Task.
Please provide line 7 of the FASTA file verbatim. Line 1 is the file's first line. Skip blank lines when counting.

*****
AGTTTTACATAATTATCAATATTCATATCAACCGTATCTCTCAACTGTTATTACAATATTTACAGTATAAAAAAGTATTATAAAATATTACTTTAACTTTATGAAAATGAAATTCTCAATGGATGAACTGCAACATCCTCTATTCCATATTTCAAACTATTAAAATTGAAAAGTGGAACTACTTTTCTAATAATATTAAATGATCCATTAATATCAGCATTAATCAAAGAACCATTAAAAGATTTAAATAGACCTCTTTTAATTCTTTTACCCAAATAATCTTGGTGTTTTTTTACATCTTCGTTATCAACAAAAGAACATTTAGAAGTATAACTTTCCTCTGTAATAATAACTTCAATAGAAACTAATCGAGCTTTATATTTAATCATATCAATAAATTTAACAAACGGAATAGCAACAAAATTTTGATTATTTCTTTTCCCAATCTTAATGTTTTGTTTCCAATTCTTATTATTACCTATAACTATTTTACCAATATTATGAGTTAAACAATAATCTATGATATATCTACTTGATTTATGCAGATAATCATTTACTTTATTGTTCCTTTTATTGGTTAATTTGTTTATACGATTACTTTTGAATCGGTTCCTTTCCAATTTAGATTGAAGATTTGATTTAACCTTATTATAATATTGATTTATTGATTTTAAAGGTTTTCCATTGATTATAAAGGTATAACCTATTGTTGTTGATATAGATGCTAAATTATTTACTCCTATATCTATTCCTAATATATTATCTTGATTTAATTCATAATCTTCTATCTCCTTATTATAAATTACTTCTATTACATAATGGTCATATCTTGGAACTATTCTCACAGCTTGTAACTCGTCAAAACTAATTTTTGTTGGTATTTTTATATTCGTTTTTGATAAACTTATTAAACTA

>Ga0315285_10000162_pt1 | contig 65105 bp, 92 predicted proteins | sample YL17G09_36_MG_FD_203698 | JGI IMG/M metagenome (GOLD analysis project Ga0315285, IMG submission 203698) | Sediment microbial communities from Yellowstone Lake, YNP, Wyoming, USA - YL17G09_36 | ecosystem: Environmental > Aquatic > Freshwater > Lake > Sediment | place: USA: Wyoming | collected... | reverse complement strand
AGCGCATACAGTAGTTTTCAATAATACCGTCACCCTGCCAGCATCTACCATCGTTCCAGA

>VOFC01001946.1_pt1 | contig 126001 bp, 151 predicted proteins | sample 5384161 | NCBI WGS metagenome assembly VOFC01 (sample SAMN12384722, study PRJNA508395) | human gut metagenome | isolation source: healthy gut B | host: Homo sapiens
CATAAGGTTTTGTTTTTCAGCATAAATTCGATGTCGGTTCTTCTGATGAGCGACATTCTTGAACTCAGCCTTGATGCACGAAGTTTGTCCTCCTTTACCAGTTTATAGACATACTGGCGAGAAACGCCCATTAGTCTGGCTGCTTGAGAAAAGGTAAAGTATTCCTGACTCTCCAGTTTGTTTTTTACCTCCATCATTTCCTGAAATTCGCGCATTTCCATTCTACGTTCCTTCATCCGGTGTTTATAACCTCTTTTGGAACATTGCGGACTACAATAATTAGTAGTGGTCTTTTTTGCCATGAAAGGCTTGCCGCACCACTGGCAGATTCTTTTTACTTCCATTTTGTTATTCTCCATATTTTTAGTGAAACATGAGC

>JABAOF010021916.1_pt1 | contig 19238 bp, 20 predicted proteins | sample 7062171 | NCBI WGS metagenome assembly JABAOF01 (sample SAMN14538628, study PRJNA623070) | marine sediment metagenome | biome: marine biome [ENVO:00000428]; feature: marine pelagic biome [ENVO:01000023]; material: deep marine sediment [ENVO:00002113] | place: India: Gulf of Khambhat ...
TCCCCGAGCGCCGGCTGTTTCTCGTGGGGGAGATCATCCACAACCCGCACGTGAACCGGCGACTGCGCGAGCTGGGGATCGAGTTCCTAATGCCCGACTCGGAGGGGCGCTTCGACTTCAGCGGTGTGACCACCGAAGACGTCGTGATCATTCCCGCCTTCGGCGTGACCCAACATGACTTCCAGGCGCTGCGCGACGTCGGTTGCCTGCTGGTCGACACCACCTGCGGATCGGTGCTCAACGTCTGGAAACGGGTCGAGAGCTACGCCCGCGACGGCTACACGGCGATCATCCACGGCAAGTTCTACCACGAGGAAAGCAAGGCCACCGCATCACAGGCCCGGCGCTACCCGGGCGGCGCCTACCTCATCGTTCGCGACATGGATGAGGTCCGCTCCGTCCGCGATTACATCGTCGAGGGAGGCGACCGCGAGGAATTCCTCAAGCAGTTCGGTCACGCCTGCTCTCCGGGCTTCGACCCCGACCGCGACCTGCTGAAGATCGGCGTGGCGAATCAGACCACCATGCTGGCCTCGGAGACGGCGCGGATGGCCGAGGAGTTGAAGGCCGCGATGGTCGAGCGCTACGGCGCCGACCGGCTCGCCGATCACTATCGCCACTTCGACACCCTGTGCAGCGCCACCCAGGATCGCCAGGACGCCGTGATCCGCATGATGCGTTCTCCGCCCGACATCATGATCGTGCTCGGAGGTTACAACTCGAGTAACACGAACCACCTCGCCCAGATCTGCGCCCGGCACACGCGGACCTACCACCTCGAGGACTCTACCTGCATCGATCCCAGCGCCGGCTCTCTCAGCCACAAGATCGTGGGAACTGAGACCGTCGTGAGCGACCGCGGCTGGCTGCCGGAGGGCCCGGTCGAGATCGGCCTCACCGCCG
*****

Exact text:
TCCCCGAGCGCCGGCTGTTTCTCGTGGGGGAGATCATCCACAACCCGCACGTGAACCGGCGACTGCGCGAGCTGGGGATCGAGTTCCTAATGCCCGACTCGGAGGGGCGCTTCGACTTCAGCGGTGTGACCACCGAAGACGTCGTGATCATTCCCGCCTTCGGCGTGACCCAACATGACTTCCAGGCGCTGCGCGACGTCGGTTGCCTGCTGGTCGACACCACCTGCGGATCGGTGCTCAACGTCTGGAAACGGGTCGAGAGCTACGCCCGCGACGGCTACACGGCGATCATCCACGGCAAGTTCTACCACGAGGAAAGCAAGGCCACCGCATCACAGGCCCGGCGCTACCCGGGCGGCGCCTACCTCATCGTTCGCGACATGGATGAGGTCCGCTCCGTCCGCGATTACATCGTCGAGGGAGGCGACCGCGAGGAATTCCTCAAGCAGTTCGGTCACGCCTGCTCTCCGGGCTTCGACCCCGACCGCGACCTGCTGAAGATCGGCGTGGCGAATCAGACCACCATGCTGGCCTCGGAGACGGCGCGGATGGCCGAGGAGTTGAAGGCCGCGATGGTCGAGCGCTACGGCGCCGACCGGCTCGCCGATCACTATCGCCACTTCGACACCCTGTGCAGCGCCACCCAGGATCGCCAGGACGCCGTGATCCGCATGATGCGTTCTCCGCCCGACATCATGATCGTGCTCGGAGGTTACAACTCGAGTAACACGAACCACCTCGCCCAGATCTGCGCCCGGCACACGCGGACCTACCACCTCGAGGACTCTACCTGCATCGATCCCAGCGCCGGCTCTCTCAGCCACAAGATCGTGGGAACTGAGACCGTCGTGAGCGACCGCGGCTGGCTGCCGGAGGGCCCGGTCGAGATCGGCCTCACCGCCG